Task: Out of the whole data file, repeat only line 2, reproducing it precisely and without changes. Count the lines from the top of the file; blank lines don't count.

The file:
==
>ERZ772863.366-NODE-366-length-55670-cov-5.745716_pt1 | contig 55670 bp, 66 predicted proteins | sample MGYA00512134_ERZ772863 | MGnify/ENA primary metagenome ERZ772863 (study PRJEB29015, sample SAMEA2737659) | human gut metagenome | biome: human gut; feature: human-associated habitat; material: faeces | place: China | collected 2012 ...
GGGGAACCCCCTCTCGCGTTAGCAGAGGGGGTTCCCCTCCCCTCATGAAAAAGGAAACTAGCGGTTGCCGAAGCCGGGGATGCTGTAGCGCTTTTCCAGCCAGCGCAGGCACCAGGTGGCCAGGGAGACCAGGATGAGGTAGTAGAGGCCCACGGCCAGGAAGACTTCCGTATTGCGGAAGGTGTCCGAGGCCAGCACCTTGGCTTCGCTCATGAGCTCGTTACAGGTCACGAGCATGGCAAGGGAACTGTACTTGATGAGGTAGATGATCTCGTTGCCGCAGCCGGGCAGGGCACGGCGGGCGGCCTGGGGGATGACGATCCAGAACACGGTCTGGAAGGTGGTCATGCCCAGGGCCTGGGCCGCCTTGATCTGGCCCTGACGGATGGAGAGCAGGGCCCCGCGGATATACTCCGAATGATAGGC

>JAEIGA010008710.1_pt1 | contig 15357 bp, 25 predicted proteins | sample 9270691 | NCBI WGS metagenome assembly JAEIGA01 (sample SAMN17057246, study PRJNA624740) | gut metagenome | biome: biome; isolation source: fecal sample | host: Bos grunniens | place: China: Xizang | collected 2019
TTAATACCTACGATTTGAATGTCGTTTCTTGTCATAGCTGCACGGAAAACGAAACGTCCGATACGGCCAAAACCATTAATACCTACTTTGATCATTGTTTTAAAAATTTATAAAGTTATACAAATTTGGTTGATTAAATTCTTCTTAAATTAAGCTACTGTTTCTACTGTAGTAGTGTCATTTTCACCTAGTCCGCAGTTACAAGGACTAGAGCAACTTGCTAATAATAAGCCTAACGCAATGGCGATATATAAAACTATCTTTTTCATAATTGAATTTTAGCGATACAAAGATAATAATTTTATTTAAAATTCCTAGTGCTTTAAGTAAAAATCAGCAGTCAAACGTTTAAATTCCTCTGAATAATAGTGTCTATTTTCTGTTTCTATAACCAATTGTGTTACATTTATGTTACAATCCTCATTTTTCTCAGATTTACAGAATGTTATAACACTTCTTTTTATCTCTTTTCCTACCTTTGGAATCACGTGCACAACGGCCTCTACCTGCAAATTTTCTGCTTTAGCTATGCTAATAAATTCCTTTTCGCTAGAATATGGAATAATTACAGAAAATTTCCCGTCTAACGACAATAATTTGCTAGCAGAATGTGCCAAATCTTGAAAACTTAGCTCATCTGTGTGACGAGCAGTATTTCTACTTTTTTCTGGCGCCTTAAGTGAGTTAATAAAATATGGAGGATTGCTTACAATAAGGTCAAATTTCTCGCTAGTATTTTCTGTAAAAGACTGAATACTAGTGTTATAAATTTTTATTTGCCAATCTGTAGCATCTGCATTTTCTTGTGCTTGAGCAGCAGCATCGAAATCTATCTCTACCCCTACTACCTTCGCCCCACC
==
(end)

GGGGAACCCCCTCTCGCGTTAGCAGAGGGGGTTCCCCTCCCCTCATGAAAAAGGAAACTAGCGGTTGCCGAAGCCGGGGATGCTGTAGCGCTTTTCCAGCCAGCGCAGGCACCAGGTGGCCAGGGAGACCAGGATGAGGTAGTAGAGGCCCACGGCCAGGAAGACTTCCGTATTGCGGAAGGTGTCCGAGGCCAGCACCTTGGCTTCGCTCATGAGCTCGTTACAGGTCACGAGCATGGCAAGGGAACTGTACTTGATGAGGTAGATGATCTCGTTGCCGCAGCCGGGCAGGGCACGGCGGGCGGCCTGGGGGATGACGATCCAGAACACGGTCTGGAAGGTGGTCATGCCCAGGGCCTGGGCCGCCTTGATCTGGCCCTGACGGATGGAGAGCAGGGCCCCGCGGATATACTCCGAATGATAGGC